“Loneliness” tells the reader the feeling that this sentence will be describing.“Black column” leaves them with the sense of something dark and heavy, and a mood has been set.

You get pious about what you believe in, and soon you become a grotesque embodiment of that belief.

“You get pious” makes the reader uncomfortably aware of their own feelings of piousness or self-righteousness, so they quickly grasp the idea or argument being put forth to them. They also sense they are being challenged or admonished, and this is confirmed when the writer then refers to them as “grotesque embodiments of their beliefs.”

[Brad] Pitt himself fed the slavering by posing for outlets that eagerly indulged their soft-core reveries, like his 1994 “Rolling Stones” cover for “Interview With the Vampire,” where he stares at the camera like a Fabio-ed Kurt Cobain.

“Pitt himself fed” sets the actor up as the one in control, the subject in the position of power. The closing noun — “a Fabio-ed Kurt Cobain” speaks directly to readers who know their pop culture. When these in-the-know readers combine the image of a very alpha Brad Pitt with the image of those two other male celebrities, the result is an in-your-face visual of Brad as seen on the magazine cover in 1994.

Has hardworking adjectives and/or adverbs

Besides sentence fundamentals — subject and verb — there are adjectives and adverbs, better known as the “describing words.” An adjective describes the subject: “The boy (subject) is loud (adjective). An adverb describes a verb: “The boy speaks (verb) loudly (adverb).”

Thoughtful chosen adjectives and adverbs can work extra hard to enliven, enhance, or alter the subject or verb, and/or provide subtext. In the sentence “His smile was sugary,” the verb is “smile”. The adverb “sugary” tells the reader not only something about the type of smile we are looking at but about the type of man who displays it.

The same four sentences have hardworking adjectives and adverbs:

We returned by an exposed and hilly road, where the bitter winter wind, blowing over a range of snowy summits to the north, almost flayed the skin from our faces.

The adjectives “exposed” and “bitter” and adverbs “hilly” and “snowy” make clear an atmosphere of ruggedness and stops the reader from possibly imagining a well-paved road in the middle of green flatland on a warm day.

Loneliness dropped on her with the speed of a black column.

Here “with the speed of” is used idiomatically so its effect is that of the adverb “speedily”. When this phrase is tied onto a “black column”, the impression created is a thought-provoking contradiction of something dark, dense, and solid moving swiftly.

You get pious about what you believe in, and soon you become a grotesqueembodiment of that belief.

The adverb “soon” added to the subject “you” and the verb “become” makes the reader feel a sense of impending personal transformation.

[Brad] Pitt himself fed the slavering by posing for outlets that eagerly indulged their soft-core reveries, like his 1994 “Rolling Stones” cover for “Interview With the Vampire,” where he stares at the camera like a Fabio-ed Kurt Cobain.

The adverb “eagerly” in relation to the verb “slavering” hints at a master and dog relationship between a sex-symbol and his fans.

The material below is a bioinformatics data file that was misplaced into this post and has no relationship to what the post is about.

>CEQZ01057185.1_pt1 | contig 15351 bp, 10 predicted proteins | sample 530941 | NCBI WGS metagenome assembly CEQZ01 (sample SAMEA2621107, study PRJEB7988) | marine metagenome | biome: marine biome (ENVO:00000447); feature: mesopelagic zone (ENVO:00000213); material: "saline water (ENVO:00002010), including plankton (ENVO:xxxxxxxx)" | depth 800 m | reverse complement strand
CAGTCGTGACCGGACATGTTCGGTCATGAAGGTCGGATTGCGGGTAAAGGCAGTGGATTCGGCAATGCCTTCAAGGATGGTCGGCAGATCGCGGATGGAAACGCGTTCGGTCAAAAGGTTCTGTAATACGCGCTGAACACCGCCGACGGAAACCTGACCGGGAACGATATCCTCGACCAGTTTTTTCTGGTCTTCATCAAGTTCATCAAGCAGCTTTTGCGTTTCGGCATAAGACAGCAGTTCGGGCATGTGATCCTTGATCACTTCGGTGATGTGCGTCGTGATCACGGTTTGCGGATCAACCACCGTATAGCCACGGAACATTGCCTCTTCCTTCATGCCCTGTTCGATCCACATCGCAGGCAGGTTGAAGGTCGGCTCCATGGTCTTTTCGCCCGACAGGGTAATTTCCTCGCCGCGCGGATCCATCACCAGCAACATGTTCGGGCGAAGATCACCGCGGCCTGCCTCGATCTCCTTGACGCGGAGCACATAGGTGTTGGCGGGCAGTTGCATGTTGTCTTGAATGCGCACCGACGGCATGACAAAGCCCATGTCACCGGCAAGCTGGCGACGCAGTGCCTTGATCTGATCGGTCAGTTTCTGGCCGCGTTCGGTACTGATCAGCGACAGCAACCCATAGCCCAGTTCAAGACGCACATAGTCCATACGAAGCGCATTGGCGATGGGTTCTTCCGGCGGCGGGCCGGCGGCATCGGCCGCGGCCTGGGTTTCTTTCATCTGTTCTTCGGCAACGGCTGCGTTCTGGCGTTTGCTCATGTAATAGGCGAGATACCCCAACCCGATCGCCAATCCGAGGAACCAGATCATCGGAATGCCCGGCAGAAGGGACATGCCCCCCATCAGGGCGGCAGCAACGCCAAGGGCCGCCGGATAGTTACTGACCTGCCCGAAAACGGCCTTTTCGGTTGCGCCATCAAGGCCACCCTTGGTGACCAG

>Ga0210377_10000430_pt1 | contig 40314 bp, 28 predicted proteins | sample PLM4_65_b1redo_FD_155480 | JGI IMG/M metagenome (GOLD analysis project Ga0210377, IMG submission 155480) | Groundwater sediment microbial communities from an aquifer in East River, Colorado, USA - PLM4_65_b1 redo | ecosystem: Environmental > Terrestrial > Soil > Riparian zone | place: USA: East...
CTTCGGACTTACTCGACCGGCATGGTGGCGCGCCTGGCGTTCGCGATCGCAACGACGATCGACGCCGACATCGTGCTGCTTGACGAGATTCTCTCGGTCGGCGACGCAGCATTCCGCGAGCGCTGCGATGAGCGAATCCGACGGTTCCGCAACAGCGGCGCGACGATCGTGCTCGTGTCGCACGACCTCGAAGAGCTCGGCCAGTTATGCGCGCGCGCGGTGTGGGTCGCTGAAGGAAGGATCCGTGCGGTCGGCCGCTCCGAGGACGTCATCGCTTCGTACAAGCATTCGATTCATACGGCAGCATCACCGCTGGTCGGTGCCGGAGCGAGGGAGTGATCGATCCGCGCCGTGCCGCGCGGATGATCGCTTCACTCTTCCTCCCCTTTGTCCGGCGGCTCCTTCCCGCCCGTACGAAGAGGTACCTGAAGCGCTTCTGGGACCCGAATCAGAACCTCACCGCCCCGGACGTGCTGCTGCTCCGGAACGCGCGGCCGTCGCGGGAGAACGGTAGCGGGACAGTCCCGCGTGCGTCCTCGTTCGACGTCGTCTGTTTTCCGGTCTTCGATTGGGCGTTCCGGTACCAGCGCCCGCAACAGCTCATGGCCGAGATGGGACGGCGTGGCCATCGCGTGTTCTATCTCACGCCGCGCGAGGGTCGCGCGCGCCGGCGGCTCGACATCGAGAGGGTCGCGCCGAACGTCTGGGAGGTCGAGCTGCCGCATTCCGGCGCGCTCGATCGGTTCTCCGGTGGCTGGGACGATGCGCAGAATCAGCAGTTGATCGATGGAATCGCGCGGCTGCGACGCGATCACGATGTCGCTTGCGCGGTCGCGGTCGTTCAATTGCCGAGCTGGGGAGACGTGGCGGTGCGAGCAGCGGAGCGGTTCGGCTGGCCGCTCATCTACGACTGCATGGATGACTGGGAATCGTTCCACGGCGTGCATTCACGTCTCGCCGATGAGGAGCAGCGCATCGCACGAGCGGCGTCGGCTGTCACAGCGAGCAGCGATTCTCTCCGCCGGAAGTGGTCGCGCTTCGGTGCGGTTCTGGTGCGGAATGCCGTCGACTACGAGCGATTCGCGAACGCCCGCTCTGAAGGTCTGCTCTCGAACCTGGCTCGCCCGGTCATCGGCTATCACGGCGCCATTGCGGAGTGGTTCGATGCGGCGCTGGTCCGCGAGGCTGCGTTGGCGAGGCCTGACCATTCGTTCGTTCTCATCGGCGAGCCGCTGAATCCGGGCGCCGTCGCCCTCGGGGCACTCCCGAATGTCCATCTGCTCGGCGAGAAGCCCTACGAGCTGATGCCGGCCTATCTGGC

Is original

A “hack” is a term used to describe a mediocre writer because hacks love using hackneyed words and phrases in their writing. Return to the third paragraph of this article, and you’ll see two instances where I played the hack by using “they don’t suffer fools gladly” and “no small feat.” I succumbed to these two clichés because they captured the sentiments I wanted to relay. But if I had been willing to spend more time thinking about better ways to express myself, I might have written “they are vigilant in avoiding worthless or dull literature” rather than the former, and “a challenging task, no doubt!” rather than the latter. A sentence is original when it presents a known concept in a new way or when it reveals a unique voice that shows the writer or character’s personality and invites the reader to come a little closer.

Our four sentences are original for the following reasons:

We returned by an exposed and hilly road, where the bitter winter wind, blowing over a range of snowy summits to the north, almost flayed the skin from our faces.

“Hilly roads” aren’t uncommon, but an “exposed” hilly road makes the reader think of a road that is not only hilly but also naked, undressed, so now the road is personified. Eyre then writes about “bitter winds” that “almost flay skin of faces.” Anyone who has walked outdoors in harsh winter winds has felt that burning sensation on their cheeks, ears, and noses. But the idea that this familiar sensation might have the power to actually remove the skin from faces is horrifying and hence ingenious.

Loneliness dropped on her with the speed of a black column.

Loneliness as the subject is static, but when paired with “dropped,” it comes to life and moves downward with the force of gravity. Likewise, when readers think of black columns, they usually see something stationary and immobile, yet the unusual choice of “with the speed” animates this black column to evoke a menacing feeling of despair.

You get pious about what you believe in, and soon you become a grotesqueembodiment of that belief.

Here Baxter does the opposite of what Nam Le did with the sentence before. Rather than add life, Baxter removes life from the subject “you.” He could have written “soon you embody (a verb that denotes action and that would give the subject — you — agency) that belief”, but instead he stretches his idea to the extreme, so the reader no longer has volition in embodying his or her belief, but, robbed of their free will, becomes “an embodiment” — a lifeless object-subject — that belongs to their belief, which now has more life than them. Baxter is saying that when you “get pious” you become a puppet controlled by your beliefs. By sedating a verb, he inventively highlights the way piety and dogmatic faith can take the life out of the living.